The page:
Improving Mouse Breeding Success With Nutrition

So here at MisterMiceGuy I have been having trouble getting my mice to reproduce and so I’ve been exploring potential factors that might being impairing my mice from breeding. I’ve been looking into factors such as parasites as well as improving nutrition to overcome this hurdle.

Something that can affect breeding and pup survival is stress. Disturbances such as too much handling, noises, and vibrations can causes mothers to cannibalize their own litters. (Lecker and Froberg-Fejko 2016). Cannibalism due to stress can be reduced by providing a source of high quality protein, such as dried mealworms or sunflower seeds (Lecker and Froberg-Fejko 2016).

In one instance there was a construction situation going on were lab mice were exposed to construction noise and vibrations. By providing mice with dried mealworms workers were able to completely eliminate cannibalism despite exposure to the stressors and changing animal rooms five times (Lecker and Froberg-Fejko 2016). In another instance there was a transgenic line of mice that was prone to cannibalism. This tendency was completely eliminated by providing dried mealworms to mothers and pups (Lecker and Froberg-Fejko 2016).

Like mealworms, Sunflower seeds are a high quality source of nutrition that deliver protein, unsaturated fatty acids, vitamins, and minerals. Supplementing mothers and pups with sunflower seeds can significantly increase pup survival (Lecker and Froberg-Fejko 2016).

Along with protein, fat supplementation can aid in breeding performance and milk production (Lecker and Froberg-Fejko 2016). Supplementation with a home made mix called “Love mash” can help with this. Ingredients include 42 oz oatmeal, 200ml wheat germ, 200ml brewer’s yeast, and 150ml cod liver oil. The ingredients are mixed dry without cooking and given to the mice (Kagle 2014). Love Mash can be supplied in conjunction with regular mouse food (Lecker and Froberg-Fejko 2016).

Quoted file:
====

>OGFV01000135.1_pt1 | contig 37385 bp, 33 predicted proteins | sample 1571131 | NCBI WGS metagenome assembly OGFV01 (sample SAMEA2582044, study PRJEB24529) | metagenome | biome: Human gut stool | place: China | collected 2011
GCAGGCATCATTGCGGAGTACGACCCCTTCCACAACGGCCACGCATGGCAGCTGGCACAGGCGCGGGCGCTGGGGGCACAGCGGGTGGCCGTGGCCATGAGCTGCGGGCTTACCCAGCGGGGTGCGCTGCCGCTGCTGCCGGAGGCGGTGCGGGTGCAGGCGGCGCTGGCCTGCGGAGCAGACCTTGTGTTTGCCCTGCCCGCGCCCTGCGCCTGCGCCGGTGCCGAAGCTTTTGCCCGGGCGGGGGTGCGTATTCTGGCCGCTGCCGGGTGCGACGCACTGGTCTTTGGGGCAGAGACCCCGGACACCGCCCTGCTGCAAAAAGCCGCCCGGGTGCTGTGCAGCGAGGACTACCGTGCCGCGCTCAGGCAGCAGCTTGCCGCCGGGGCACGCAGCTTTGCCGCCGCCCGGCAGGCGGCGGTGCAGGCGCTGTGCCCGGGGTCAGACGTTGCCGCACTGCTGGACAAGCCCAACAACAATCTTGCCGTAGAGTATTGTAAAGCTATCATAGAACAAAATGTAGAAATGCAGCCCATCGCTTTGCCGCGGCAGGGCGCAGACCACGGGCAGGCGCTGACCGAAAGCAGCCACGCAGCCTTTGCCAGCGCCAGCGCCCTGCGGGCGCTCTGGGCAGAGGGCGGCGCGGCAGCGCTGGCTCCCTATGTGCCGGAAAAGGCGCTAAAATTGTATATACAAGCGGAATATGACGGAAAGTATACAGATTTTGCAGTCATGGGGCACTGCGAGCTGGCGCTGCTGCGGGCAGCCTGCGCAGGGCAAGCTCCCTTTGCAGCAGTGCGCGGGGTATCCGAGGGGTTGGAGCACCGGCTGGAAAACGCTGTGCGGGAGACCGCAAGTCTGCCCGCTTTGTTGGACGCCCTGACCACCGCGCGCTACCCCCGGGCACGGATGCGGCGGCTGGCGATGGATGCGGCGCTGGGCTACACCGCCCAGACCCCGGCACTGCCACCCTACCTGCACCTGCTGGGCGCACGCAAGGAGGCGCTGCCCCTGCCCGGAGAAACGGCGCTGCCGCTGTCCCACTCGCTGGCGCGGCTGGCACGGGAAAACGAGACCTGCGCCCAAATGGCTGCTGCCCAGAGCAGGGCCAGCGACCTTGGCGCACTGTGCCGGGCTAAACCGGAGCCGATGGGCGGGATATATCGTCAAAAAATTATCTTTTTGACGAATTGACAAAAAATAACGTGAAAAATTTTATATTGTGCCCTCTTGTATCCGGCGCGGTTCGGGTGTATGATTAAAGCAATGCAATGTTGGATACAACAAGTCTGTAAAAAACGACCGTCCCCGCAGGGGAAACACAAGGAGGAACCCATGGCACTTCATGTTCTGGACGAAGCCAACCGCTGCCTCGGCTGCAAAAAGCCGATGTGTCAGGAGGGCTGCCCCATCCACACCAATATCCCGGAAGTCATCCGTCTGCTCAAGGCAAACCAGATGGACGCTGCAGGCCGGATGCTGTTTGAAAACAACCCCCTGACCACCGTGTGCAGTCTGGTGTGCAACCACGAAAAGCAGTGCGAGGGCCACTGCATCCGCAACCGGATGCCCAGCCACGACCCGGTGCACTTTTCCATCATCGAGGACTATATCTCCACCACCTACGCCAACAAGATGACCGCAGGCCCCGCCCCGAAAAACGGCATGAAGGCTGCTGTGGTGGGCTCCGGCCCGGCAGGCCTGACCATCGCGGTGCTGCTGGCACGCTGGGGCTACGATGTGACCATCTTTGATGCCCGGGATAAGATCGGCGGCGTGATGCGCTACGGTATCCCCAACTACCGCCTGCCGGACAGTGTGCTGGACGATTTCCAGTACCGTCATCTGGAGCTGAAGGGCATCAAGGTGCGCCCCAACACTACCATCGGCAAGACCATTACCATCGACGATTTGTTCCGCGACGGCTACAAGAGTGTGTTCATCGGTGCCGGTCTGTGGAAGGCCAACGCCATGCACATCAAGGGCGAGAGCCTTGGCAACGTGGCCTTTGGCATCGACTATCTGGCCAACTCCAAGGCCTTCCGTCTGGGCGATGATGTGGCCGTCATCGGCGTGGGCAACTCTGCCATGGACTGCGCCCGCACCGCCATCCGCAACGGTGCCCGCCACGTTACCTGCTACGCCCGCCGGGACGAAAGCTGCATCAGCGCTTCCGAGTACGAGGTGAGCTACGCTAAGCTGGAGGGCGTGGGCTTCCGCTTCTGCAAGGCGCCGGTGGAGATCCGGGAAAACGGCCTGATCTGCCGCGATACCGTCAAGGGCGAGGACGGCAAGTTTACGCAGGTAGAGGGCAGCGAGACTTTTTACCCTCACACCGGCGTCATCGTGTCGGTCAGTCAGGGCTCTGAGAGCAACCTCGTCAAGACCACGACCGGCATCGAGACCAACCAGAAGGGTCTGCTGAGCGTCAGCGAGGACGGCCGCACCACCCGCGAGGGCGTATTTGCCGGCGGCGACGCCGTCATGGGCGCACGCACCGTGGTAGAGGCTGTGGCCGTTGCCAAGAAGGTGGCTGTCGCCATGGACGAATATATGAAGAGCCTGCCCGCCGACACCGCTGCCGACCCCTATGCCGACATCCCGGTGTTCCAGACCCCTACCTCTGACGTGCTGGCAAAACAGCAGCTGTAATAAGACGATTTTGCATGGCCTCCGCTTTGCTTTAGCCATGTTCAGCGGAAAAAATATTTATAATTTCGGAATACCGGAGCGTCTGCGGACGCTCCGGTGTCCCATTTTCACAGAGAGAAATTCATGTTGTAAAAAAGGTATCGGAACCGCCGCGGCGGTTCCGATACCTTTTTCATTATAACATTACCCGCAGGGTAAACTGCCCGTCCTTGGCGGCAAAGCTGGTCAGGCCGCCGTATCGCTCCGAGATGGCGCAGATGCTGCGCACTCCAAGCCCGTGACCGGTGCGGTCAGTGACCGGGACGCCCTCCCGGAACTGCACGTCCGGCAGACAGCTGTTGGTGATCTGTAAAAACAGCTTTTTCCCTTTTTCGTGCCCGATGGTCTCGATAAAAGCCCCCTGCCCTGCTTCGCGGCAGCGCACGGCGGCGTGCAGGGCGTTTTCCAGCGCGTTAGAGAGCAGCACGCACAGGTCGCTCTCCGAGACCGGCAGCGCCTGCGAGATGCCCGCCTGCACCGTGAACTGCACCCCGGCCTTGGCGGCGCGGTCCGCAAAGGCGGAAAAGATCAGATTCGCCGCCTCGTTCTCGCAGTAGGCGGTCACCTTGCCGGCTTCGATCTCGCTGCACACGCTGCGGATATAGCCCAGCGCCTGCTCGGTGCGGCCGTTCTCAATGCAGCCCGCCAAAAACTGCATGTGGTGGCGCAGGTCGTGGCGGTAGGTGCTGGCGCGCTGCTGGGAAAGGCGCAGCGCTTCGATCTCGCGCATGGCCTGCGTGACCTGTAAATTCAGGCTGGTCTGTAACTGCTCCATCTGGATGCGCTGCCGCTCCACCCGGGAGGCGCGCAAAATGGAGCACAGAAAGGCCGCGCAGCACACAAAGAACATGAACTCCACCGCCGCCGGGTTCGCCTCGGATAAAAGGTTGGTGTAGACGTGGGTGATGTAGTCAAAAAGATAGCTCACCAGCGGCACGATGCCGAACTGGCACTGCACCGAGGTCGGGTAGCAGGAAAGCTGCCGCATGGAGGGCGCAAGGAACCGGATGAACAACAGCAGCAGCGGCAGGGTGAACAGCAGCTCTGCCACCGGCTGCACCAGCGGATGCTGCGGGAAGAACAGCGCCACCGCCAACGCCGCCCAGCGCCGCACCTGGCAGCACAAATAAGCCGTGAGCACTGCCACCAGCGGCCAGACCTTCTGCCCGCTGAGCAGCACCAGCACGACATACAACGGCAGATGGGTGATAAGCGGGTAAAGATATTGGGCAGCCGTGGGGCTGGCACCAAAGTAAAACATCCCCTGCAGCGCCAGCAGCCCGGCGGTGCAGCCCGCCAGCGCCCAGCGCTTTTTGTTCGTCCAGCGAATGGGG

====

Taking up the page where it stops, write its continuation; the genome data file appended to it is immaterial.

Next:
The Omega-3 Fatty acids present in the cold liver oil have shown to aid in breeding performance for both males and females (Lecker and Froberg-Fejko 2016).

Research has shown this Love Mash improves the quality of eggs and embryos that females produce, increases litter size by 40%, increases fertilization rate, increases milk production, and increases body weight of pups (Lecker and Froberg-Fejko 2016).

MisterMiceGuy is trying a Modified Love Mash Supplementation consisting of dried old fashioned oats, wheat germ, olive oil, and water mixed in a bowl and microwaved for one minute. The mix is allowed to cool before being crumbled and given to mice. I don’t measure the ingredients I just eyeball the amounts and add it to the mouse feed. I am also supplying my mice with mealworms. I would like to note that the Modified Love Mash is extremely well received by all my mice. I will try the regular Love Mash recipe soon and will continue to explore other cost effective love mash type alternatives.


Lecker, J., and Froberg-Fejko, K. (2016) Using environmental enrichment and nutritional supplementation to improve breeding success in rodents. Bio Serv, 45(10), 406-407.

Kagle, D. (2014) 5 reasons your mice aren’t breeding. The Jackson Labratory. Retrieved from:


Published by Ryan David Tuttle

PhD Graduate student studying Behavioral Neuroscience, Addiction, Stress, Behavioral Economics, and Individual Differences. Former member Ministerial Servant and Pioneer in a Spanish speaking congregation of Jehovah's Witnesses.

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